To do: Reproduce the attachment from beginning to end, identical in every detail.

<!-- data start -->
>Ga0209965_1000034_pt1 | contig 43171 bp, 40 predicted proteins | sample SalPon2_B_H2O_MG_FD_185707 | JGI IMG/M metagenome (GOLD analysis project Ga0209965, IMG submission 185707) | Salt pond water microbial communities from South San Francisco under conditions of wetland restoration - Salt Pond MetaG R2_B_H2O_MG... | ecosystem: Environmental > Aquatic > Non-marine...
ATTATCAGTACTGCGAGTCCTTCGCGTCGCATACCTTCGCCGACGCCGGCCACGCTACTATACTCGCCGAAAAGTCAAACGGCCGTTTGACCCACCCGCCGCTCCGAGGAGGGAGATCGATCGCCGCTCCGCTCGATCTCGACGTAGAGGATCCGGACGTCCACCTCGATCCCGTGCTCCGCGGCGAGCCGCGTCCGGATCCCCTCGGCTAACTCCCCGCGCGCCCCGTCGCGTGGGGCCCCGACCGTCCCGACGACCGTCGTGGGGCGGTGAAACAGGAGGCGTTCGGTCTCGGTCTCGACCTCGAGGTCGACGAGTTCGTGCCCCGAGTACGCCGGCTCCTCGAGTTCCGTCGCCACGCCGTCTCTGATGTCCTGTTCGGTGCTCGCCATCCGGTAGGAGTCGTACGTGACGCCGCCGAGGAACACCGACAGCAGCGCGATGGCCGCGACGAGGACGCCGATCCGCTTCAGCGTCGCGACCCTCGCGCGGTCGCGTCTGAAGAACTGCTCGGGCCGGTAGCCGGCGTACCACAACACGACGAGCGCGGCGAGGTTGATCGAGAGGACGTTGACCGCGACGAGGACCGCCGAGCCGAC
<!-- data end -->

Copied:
>Ga0209965_1000034_pt1 | contig 43171 bp, 40 predicted proteins | sample SalPon2_B_H2O_MG_FD_185707 | JGI IMG/M metagenome (GOLD analysis project Ga0209965, IMG submission 185707) | Salt pond water microbial communities from South San Francisco under conditions of wetland restoration - Salt Pond MetaG R2_B_H2O_MG... | ecosystem: Environmental > Aquatic > Non-marine...
ATTATCAGTACTGCGAGTCCTTCGCGTCGCATACCTTCGCCGACGCCGGCCACGCTACTATACTCGCCGAAAAGTCAAACGGCCGTTTGACCCACCCGCCGCTCCGAGGAGGGAGATCGATCGCCGCTCCGCTCGATCTCGACGTAGAGGATCCGGACGTCCACCTCGATCCCGTGCTCCGCGGCGAGCCGCGTCCGGATCCCCTCGGCTAACTCCCCGCGCGCCCCGTCGCGTGGGGCCCCGACCGTCCCGACGACCGTCGTGGGGCGGTGAAACAGGAGGCGTTCGGTCTCGGTCTCGACCTCGAGGTCGACGAGTTCGTGCCCCGAGTACGCCGGCTCCTCGAGTTCCGTCGCCACGCCGTCTCTGATGTCCTGTTCGGTGCTCGCCATCCGGTAGGAGTCGTACGTGACGCCGCCGAGGAACACCGACAGCAGCGCGATGGCCGCGACGAGGACGCCGATCCGCTTCAGCGTCGCGACCCTCGCGCGGTCGCGTCTGAAGAACTGCTCGGGCCGGTAGCCGGCGTACCACAACACGACGAGCGCGGCGAGGTTGATCGAGAGGACGTTGACCGCGACGAGGACCGCCGAGCCGAC